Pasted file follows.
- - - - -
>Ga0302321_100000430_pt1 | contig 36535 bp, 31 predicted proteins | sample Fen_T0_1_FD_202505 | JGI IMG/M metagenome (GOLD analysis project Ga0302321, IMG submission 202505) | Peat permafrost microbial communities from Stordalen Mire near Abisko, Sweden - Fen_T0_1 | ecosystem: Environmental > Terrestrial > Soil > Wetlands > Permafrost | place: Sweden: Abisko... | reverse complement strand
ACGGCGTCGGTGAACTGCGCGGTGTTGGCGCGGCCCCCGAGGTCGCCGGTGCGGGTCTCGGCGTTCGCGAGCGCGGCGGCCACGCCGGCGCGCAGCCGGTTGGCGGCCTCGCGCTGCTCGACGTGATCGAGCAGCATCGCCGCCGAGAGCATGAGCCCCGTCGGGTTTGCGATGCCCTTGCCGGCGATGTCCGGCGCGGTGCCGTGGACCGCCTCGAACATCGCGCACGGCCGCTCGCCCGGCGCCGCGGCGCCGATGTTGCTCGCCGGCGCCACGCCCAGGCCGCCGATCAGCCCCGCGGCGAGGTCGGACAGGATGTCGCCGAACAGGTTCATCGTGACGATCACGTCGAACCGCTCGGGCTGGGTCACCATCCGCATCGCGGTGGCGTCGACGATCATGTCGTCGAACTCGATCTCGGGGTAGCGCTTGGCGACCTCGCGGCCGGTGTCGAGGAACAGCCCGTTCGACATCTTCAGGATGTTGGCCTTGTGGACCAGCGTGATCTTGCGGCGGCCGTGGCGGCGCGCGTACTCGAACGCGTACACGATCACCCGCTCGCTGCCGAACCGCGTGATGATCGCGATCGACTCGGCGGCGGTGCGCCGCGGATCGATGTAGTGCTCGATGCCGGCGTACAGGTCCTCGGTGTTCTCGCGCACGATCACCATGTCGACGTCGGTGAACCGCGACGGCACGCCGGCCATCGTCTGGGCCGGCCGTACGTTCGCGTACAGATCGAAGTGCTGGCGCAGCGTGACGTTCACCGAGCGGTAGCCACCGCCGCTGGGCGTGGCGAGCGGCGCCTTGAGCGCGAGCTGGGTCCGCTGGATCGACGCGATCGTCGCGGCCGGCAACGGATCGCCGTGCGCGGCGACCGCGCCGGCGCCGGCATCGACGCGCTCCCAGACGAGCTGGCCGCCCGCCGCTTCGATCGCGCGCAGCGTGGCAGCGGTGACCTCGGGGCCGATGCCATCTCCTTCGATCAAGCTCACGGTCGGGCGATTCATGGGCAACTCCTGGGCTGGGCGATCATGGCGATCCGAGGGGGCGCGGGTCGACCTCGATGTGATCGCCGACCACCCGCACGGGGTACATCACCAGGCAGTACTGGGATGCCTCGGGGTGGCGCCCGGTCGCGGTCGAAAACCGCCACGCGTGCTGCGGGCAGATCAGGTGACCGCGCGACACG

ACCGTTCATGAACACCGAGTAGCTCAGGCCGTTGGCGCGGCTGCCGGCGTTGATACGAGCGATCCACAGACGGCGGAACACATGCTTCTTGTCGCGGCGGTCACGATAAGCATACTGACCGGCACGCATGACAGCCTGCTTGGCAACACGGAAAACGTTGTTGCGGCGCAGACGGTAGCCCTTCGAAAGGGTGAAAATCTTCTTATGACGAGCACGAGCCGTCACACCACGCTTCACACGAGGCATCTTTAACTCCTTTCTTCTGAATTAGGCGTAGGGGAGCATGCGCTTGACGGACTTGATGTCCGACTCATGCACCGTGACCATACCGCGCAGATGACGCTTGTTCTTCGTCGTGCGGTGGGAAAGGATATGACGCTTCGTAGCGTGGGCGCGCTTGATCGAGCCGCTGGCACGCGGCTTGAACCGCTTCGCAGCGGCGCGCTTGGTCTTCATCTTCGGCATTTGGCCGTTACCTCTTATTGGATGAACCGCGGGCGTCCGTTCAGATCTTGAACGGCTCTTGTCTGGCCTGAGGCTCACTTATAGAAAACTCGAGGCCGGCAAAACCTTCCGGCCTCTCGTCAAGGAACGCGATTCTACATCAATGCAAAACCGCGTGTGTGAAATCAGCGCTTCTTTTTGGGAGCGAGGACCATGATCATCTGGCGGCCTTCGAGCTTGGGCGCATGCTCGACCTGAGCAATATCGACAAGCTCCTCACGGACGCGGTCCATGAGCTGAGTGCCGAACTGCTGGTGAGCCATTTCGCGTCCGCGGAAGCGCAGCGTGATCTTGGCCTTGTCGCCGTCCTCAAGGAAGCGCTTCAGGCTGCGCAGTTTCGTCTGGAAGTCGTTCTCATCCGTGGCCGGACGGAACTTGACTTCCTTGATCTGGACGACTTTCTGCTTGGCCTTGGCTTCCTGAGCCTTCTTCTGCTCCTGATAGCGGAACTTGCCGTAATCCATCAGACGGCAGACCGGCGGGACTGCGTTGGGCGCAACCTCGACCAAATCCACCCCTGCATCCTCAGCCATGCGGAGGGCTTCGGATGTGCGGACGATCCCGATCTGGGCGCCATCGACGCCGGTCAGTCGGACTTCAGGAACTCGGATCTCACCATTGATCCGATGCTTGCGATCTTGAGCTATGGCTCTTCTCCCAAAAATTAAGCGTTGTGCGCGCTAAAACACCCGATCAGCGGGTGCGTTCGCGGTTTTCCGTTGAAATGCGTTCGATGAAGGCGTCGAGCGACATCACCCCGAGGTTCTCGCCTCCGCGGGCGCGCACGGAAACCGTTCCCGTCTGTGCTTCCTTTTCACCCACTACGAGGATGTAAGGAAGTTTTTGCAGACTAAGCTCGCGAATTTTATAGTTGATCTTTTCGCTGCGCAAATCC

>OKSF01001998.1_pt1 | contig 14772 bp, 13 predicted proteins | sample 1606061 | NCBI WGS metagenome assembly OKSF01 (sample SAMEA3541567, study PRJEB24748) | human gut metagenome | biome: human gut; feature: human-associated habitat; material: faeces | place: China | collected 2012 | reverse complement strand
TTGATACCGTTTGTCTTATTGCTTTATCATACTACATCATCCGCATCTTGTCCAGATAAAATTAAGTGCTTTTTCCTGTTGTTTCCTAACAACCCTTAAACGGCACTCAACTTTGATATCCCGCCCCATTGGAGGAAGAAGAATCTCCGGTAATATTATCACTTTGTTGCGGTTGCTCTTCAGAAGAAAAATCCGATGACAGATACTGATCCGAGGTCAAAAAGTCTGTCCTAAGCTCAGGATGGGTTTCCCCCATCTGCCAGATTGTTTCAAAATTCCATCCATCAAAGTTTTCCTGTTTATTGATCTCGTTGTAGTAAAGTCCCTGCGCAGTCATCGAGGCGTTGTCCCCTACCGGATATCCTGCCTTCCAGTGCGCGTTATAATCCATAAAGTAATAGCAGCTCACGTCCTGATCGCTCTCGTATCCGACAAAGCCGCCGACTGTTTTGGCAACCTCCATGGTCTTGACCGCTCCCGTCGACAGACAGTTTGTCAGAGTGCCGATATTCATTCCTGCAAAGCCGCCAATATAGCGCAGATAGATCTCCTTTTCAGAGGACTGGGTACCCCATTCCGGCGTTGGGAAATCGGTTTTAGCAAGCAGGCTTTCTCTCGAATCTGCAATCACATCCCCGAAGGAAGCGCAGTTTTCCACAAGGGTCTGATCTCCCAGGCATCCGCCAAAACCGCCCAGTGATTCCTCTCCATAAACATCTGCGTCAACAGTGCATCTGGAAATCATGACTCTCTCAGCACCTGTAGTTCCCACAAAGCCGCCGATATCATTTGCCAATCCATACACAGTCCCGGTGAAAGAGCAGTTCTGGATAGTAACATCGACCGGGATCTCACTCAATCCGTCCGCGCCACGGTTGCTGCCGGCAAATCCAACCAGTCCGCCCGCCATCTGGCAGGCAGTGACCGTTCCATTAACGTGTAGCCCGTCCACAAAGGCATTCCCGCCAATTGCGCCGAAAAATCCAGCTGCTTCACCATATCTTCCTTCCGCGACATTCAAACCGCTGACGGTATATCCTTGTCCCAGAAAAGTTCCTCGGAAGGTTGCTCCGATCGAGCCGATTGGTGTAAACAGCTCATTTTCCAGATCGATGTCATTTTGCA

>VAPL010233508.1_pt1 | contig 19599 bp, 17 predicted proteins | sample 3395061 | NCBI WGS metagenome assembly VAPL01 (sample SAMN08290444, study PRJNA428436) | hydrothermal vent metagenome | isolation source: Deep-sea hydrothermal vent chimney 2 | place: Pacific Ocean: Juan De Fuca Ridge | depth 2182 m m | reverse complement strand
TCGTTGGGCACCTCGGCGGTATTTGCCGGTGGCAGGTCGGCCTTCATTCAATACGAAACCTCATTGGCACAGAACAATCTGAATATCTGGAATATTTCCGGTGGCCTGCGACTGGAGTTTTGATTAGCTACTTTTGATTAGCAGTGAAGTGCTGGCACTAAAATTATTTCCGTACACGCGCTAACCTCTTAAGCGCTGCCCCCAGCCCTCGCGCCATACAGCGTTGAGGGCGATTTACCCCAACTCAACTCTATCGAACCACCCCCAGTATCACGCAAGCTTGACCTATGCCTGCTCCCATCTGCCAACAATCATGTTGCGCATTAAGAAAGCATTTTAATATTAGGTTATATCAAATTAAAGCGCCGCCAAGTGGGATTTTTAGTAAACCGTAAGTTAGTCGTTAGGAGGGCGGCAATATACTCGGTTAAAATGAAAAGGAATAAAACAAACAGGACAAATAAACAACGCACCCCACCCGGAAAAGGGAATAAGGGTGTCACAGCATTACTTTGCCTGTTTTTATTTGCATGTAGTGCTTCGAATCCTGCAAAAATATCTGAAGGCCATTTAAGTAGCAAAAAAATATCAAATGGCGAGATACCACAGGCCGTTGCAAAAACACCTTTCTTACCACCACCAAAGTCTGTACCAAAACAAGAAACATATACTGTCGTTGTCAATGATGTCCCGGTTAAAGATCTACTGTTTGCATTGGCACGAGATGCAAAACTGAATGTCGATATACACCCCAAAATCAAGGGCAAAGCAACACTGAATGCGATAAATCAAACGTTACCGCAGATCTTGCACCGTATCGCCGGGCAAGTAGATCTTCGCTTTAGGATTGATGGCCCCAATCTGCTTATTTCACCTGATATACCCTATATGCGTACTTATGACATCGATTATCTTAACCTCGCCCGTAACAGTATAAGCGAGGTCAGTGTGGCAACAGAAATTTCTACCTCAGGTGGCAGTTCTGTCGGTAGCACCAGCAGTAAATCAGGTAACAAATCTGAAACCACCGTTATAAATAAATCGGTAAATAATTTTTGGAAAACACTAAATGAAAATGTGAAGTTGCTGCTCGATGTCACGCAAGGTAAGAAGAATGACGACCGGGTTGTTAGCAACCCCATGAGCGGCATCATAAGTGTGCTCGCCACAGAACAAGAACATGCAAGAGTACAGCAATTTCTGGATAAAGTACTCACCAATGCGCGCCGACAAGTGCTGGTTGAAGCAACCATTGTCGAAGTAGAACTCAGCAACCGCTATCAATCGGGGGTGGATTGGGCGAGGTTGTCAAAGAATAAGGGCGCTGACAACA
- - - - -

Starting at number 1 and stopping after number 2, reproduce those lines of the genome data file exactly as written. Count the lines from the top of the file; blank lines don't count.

>Ga0302321_100000430_pt1 | contig 36535 bp, 31 predicted proteins | sample Fen_T0_1_FD_202505 | JGI IMG/M metagenome (GOLD analysis project Ga0302321, IMG submission 202505) | Peat permafrost microbial communities from Stordalen Mire near Abisko, Sweden - Fen_T0_1 | ecosystem: Environmental > Terrestrial > Soil > Wetlands > Permafrost | place: Sweden: Abisko... | reverse complement strand
ACGGCGTCGGTGAACTGCGCGGTGTTGGCGCGGCCCCCGAGGTCGCCGGTGCGGGTCTCGGCGTTCGCGAGCGCGGCGGCCACGCCGGCGCGCAGCCGGTTGGCGGCCTCGCGCTGCTCGACGTGATCGAGCAGCATCGCCGCCGAGAGCATGAGCCCCGTCGGGTTTGCGATGCCCTTGCCGGCGATGTCCGGCGCGGTGCCGTGGACCGCCTCGAACATCGCGCACGGCCGCTCGCCCGGCGCCGCGGCGCCGATGTTGCTCGCCGGCGCCACGCCCAGGCCGCCGATCAGCCCCGCGGCGAGGTCGGACAGGATGTCGCCGAACAGGTTCATCGTGACGATCACGTCGAACCGCTCGGGCTGGGTCACCATCCGCATCGCGGTGGCGTCGACGATCATGTCGTCGAACTCGATCTCGGGGTAGCGCTTGGCGACCTCGCGGCCGGTGTCGAGGAACAGCCCGTTCGACATCTTCAGGATGTTGGCCTTGTGGACCAGCGTGATCTTGCGGCGGCCGTGGCGGCGCGCGTACTCGAACGCGTACACGATCACCCGCTCGCTGCCGAACCGCGTGATGATCGCGATCGACTCGGCGGCGGTGCGCCGCGGATCGATGTAGTGCTCGATGCCGGCGTACAGGTCCTCGGTGTTCTCGCGCACGATCACCATGTCGACGTCGGTGAACCGCGACGGCACGCCGGCCATCGTCTGGGCCGGCCGTACGTTCGCGTACAGATCGAAGTGCTGGCGCAGCGTGACGTTCACCGAGCGGTAGCCACCGCCGCTGGGCGTGGCGAGCGGCGCCTTGAGCGCGAGCTGGGTCCGCTGGATCGACGCGATCGTCGCGGCCGGCAACGGATCGCCGTGCGCGGCGACCGCGCCGGCGCCGGCATCGACGCGCTCCCAGACGAGCTGGCCGCCCGCCGCTTCGATCGCGCGCAGCGTGGCAGCGGTGACCTCGGGGCCGATGCCATCTCCTTCGATCAAGCTCACGGTCGGGCGATTCATGGGCAACTCCTGGGCTGGGCGATCATGGCGATCCGAGGGGGCGCGGGTCGACCTCGATGTGATCGCCGACCACCCGCACGGGGTACATCACCAGGCAGTACTGGGATGCCTCGGGGTGGCGCCCGGTCGCGGTCGAAAACCGCCACGCGTGCTGCGGGCAGATCAGGTGACCGCGCGACACG